Tuesday, December 22, 2020

The Okay Corral

 "You like to spread out," said my mother on a stint home from college. Indeed, as a person who didn't really pick up after herself and was prone to unfinished tasks, I often kept my textbooks in the dining room, my shoes and books for pleasure in the living room and a shit ton of clothes wherever. Somehow, it seemed like I was practicing a dog-like need to claim my space. But my mom didn't really pick up after us either or, more likely, I was a shitty kid who didn't notice if she did. "Do you think our house is clean?" she would ask and I would shrug my shoulders and say, "I guess so," not having any real clear points of comparison. Fast-forward twelve-hundred years, however, and we all know what others' homes look like from the inside out. While I was never one to feel like I needed to live up to the unrealistic physical expectations my media teacher claimed we were bombarded with, I do find myself getting a little butthurt when I see an impeccably clean home on Instagram. These expectations are unrealistic and I always have to calm myself and tell myself that each house was cleaned before the photo shoot or that the occupants of the castle-like compound in the magazine only reside there for a few months a year. 

They say the state of your home or room says a lot about your mind state. And while my mom was a bit more laid-back (like I used to be), I've tried to channel my adult-onset anxiety into cleaning. It has to be done, it brings me pleasure and it's something I have control over... all things to be looked into by a licensed professional. But while my cleaning might be somewhat obsessive, I do it for me and I've always disliked those who clean or design their homes for others (or Instagram). Ergo, I can't stand some of that trendy shit they come out with that costs a lot but seems to have no function like decorative, weighted objects. In one extreme case, I read about how one Rockefeller spent a fortune on antique obelisks or something and just stared at the page like it was a math problem I couldn't solve. But one thing I have found that can make for less debris and clutter in the house is a bowl or tray to collect objects. Therefore, I leave you with some of my favorites. Enjoy!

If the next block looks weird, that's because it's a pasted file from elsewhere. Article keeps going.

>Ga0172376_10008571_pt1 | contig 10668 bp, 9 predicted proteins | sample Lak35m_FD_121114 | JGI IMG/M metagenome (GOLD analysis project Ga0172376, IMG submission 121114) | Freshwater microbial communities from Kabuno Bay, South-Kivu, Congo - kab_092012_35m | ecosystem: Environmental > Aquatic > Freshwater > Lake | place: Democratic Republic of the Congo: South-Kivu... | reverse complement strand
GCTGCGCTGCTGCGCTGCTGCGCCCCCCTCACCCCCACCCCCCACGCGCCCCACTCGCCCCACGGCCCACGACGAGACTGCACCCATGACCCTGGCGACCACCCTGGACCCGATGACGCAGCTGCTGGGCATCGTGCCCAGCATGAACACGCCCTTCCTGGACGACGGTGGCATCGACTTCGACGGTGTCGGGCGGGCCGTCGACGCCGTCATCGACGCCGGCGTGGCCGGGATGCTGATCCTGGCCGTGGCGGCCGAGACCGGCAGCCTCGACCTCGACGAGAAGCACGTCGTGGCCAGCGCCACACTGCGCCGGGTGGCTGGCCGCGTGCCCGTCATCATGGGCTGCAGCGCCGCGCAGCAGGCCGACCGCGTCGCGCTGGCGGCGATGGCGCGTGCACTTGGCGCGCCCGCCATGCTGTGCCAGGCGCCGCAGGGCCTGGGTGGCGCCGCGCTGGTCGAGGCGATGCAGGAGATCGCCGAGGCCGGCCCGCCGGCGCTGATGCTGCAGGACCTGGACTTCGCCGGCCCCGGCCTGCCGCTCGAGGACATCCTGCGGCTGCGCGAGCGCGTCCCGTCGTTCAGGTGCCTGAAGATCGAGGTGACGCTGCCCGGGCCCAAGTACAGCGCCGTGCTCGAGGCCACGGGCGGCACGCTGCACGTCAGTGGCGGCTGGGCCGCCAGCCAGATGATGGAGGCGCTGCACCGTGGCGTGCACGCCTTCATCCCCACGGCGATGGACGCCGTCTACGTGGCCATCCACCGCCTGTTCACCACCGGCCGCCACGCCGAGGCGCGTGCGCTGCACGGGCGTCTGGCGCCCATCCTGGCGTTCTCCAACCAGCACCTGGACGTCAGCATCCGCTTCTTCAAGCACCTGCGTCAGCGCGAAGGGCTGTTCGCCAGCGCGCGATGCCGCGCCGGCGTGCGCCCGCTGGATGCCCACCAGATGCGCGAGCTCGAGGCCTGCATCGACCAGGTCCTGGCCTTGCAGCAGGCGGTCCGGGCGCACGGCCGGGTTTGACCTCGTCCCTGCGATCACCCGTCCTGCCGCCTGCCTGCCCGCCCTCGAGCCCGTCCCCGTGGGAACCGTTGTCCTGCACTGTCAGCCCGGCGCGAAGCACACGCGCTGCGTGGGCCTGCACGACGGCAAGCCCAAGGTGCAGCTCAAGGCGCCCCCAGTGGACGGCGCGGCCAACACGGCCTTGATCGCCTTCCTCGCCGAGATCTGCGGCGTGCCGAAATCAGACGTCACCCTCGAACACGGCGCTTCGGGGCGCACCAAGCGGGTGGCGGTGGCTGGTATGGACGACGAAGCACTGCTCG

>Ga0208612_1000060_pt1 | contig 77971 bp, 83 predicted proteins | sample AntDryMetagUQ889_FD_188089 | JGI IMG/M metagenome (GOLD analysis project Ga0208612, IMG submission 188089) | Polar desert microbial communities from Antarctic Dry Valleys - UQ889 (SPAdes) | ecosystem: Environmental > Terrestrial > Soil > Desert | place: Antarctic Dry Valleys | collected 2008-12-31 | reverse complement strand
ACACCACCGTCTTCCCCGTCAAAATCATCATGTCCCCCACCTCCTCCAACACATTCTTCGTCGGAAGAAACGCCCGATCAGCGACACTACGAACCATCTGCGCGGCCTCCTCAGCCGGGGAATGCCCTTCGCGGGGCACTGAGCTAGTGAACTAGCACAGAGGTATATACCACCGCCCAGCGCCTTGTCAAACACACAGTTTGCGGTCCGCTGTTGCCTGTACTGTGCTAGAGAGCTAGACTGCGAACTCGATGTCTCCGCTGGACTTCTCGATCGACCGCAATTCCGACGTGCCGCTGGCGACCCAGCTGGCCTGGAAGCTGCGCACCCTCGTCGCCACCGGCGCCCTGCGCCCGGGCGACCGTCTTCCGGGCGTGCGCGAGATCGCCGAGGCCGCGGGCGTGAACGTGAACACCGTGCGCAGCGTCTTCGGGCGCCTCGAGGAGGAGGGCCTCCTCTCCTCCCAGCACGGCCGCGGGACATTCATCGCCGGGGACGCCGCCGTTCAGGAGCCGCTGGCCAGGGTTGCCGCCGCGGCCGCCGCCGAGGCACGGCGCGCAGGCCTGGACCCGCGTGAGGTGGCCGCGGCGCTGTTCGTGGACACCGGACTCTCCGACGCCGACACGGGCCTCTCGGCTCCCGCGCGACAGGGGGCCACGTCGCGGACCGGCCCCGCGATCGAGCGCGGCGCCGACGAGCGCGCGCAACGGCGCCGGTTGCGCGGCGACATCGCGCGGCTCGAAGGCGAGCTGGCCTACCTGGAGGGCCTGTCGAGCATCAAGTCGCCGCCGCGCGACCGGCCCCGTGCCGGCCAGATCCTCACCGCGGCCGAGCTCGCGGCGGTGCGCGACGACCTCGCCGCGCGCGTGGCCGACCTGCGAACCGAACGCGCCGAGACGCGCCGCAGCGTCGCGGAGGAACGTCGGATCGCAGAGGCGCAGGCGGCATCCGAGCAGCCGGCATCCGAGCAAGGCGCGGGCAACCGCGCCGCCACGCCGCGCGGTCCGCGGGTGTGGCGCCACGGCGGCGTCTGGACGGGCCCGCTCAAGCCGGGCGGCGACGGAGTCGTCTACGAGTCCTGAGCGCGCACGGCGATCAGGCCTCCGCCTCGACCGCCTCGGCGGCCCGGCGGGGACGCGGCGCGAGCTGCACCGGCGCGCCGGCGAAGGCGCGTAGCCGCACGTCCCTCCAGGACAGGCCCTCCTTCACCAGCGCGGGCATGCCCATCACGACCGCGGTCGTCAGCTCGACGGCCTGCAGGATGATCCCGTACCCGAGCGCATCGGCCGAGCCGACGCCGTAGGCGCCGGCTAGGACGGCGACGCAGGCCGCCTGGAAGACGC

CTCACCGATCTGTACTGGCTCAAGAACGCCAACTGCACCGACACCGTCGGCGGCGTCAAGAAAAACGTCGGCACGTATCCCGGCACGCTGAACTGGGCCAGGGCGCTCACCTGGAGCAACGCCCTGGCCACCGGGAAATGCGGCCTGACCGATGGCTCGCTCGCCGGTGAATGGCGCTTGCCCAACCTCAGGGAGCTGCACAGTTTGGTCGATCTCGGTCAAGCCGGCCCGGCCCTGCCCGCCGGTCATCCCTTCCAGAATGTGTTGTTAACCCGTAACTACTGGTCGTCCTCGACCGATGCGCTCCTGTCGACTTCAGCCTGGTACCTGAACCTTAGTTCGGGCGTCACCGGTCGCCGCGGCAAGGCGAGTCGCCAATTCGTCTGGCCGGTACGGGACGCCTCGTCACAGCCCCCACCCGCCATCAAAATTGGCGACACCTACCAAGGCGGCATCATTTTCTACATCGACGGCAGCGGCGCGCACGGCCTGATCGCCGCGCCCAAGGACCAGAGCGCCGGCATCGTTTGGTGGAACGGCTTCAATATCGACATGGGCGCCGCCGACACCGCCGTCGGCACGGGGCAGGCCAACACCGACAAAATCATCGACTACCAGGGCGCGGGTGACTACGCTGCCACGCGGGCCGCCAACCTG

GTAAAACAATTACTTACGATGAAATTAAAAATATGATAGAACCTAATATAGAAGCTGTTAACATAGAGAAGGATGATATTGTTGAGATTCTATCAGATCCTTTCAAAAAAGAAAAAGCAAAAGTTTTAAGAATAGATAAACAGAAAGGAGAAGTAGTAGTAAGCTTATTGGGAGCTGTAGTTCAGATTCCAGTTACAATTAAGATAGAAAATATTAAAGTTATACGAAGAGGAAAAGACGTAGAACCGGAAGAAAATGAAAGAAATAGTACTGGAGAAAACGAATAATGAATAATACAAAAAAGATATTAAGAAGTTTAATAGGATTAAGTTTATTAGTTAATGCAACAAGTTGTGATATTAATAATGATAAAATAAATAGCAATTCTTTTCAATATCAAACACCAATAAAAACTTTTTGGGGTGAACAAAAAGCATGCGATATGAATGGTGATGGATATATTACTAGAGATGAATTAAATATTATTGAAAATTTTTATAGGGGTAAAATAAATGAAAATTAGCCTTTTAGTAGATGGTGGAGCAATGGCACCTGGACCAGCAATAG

When buying one of these things, there are a few things to consider. There's the price, as always, the color... do you want it to be clear glass or opaque, and the size. Below is one I want but likely not one I'll get as it only matches two of these three considerations (I'm sure you can guess which one). 

Aerin: Sinatra Footed Bowl: While I'm somewhat wary of socialites who go on to found their own businesses, Aerin (Lauder) does seem to keep a shop that houses many quality goods which range from super-expensive in price to somewhat acceptable for mere mortals. And while I generally don't like the (super-expensive) clothes she sells, her home goods make for an occasional treat and a really beautiful addition to the home. While her large Sinatra footed bowl is a bit expensive, it's opaque, meaning you can't see all the crap that's in there and seems large enough to hold it all. In terms of price, however, I went with the large Gabriel Bowl which is clear but does a good job of corralling all that shit that ends up on our entryway table. Also, if you have kids, none of this applies to you.  

Amy Berry: Rounded Corner Tray: I. Figgin'. Love. Trays. I think I acquired my love of them when I saw the ones sold on the Ralph Lauren website where I'd sometimes poke around in a voyeuristic sense. However, as the ones there were light years beyond my price range, I usually keep an eye out for cute ones more within my budget. Ergo, this rounded corner tray is a good find and, if I got it, I'd likely place unreasonably expensive whiskey glasses on them. 

Chelsea Cereal Bowl: While I've often professed my hatred for Gwyneth Paltrow on this blog, the items that she and her well-coiffed team create for Crate and Barrel are "pretty" on point. This is the bowl I use to corral most things in the house and when it's finished holding the empty cartridges of e-cigarettes (like they do where I am) you can use it to eat Lucky Charms. 

So there you have it, a few items in which you can put the other items in your home. They make things cleaner quickly. And while this particular genre of homeware is a real interest of mine as a woman well on her way to middle-age, I've included a few more below. And also, this

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